Relations between the EU and Morocco have hit several bumps in recent weeks, from Qatargate to suspicions of meddling in French media.
During its plenary at the end of January, the EU Parliament overwhelmingly approved a resolution that reprimanded Morocco for human rights violations and interference in EU politics. The motion approved on January 26th, with 356 votes in favour, 32 against, and 42 abstentions, called on the country to respect freedom of expression and the media, denounce the use of the espionage software Pegasus, and conduct fair due process for the imprisoned journalists Omar Radi, Sulaiman Raisuni, and Taufik Buachrine.
It also accused Morocco of corrupting MEPs and called for taking similar measures against Morocco as have been taken against Qatar, which has been banned from the EU Parliament.
Rabat did not take long to respond. The following Monday, it convened a special session of its own parliament to issue a response.
At the extraordinary session of both the high and low chambers, the spokesman for the Moroccan House of Representatives Rachid Talbi Alami said in a statement that the Moroccan Parliament had decided to “reconsider” its relationship with the European Parliament and affirmed that the resolution “had seriously damaged trust between the two legislative institutions.”
He defended his country as playing “an important role in the protection of rights and freedoms,” as well as international peace and security, and rejected the accusation that his country had bribed MEPs.
“This resolution has emptied these mechanisms of their meaning and purpose, mocked the content and resolutions of bilateral and multilateral meetings, as well as the tireless effort of the Morocco-EU Mixed Parliamentary Commission since its creation in October 2010,” he stressed.
“We are going to send the minutes and the press release resulting from this plenary session to the Presidency of the European Parliament, as well as the decisions that will be taken later,” he announced.
During the vote on the resolution in the EU parliament, the delegation from the Spanish political party Partido Socialista Obrero Español (PSOE) stood out for being among the few to vote against the resolution. The PSOE is the party of Spain’s president Pedro Sanchez, and The Objective also reports that according to sources in the foreign affairs ministry, Rabat threatened to be less cooperative at the upcoming and long-awaited Spanish-Moroccan summit should the PSOE’s MEPs support the resolution.
But bowing to Rabat seems to have done Sanchez little good.
At the summit that took place February 1st and 2nd, Moroccan King Mohammed VI stood Sanchez up. The summit, held regularly as part of a friendship pact between the two countries, is conducted with the Moroccan prime minister and his cabinet, but the king has always received the Spanish president in a personal audience as part of the meeting. This time, the monarch called Sanchez just hours before the summit to inform the president that he wouldn’t be leaving his Gabón vacation residence to attend their scheduled meeting. This is significant, as Mohammed is not just a figurehead in the country’s governance but key in formulating its policies.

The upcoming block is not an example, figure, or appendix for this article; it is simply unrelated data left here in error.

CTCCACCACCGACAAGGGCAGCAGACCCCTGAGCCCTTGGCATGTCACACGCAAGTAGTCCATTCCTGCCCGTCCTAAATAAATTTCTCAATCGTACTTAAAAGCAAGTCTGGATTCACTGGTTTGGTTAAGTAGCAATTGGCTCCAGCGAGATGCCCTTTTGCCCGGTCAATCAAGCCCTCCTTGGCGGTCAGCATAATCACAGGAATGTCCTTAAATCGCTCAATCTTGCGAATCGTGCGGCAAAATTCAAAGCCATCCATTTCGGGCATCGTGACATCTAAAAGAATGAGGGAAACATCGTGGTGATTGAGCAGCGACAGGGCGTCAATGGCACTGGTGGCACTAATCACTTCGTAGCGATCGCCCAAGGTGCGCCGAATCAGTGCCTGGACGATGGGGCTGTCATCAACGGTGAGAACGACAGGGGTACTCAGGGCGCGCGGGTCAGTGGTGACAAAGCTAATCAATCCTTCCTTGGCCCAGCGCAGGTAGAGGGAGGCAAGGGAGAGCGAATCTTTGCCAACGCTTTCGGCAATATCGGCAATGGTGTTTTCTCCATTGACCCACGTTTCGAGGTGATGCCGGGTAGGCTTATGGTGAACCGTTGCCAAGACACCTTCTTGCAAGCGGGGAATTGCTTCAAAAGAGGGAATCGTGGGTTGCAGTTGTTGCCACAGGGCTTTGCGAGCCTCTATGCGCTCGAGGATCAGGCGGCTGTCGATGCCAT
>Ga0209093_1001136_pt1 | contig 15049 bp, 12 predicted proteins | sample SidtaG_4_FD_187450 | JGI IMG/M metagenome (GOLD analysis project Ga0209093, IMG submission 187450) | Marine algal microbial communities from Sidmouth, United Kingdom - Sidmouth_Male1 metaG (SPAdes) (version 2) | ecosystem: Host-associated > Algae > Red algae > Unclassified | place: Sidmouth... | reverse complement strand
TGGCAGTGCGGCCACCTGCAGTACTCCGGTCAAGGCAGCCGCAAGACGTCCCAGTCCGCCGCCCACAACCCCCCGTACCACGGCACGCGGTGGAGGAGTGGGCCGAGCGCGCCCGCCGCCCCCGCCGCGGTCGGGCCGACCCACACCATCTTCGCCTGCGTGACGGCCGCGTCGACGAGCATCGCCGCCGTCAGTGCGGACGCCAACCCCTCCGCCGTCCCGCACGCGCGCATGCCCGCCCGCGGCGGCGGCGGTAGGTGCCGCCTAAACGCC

At the summit, Spain also failed to achieve two important goals: Morocco’s recognition of Spain’s sovereignty over the enclaves of Melilla and Ceuta, which Spain has held since the 16th century, and the regularization of commercial activity across the Spanish Moroccan border with the two Spanish cities. Morocco unilaterally closed the border with Ceuta in 2018 and Melilla has never had a customs office. In October of last year, the Moroccan ambassador to the United Nations in Geneva, Omar Zniber, reiterated at the United Nations that his country does not recognize the land border with the two cities, a pretension to Moroccan sovereignty over the enclaves.
Politico also reported at the beginning of February that Morocco is suspected of interfering in the French news channel BFM TV. The station is in the middle of an internal investigation, possibly of a report presented by the Moroccan-French journalist Rachid M’Barki in January about an economic forum in Dakhla, a city in southern Morocco. Oddly, the broadcast, which reportedly did not go through the usual editing process before being aired, referred to the “warming of diplomatic relations” between Spain and Morocco facilitated by the “Spanish recognition of the Moroccan Sahara.” The reference to the disputed territory of Western Sahara as Moroccan Sahara is unusual, as France is neutral on the matter of Morocco’s claims to the former Spanish colony. France has an interest in remaining neutral since the issue is central to the serious diplomatic crisis between Morocco and Algeria, a former French colony. According to Politico, Morocco is putting pressure on France to move away from its position of neutrality.
Dealing with the Muslim monarchy just across the Mediterranean has never been easy for Europe. Morocco is an ally of the U.S., but has inevitably close relations with Europe, particularly Spain, due to its proximity. Morocco is a hotbed of illegal immigration into Europe but also a source of much-needed, legally contracted seasonal labour for Spain. Additionally, the EU has a fisheries partnership with Morocco that allows Europeans to fish its waters, and the EU commission is planning huge investments in solar energy and green hydrogen development in Morocco.
At the same time, Morocco is also suspected of using high-tech spyware on European journalists and heads of state, including French President Emanuel Macron and Spanish President Pedro Sanchez.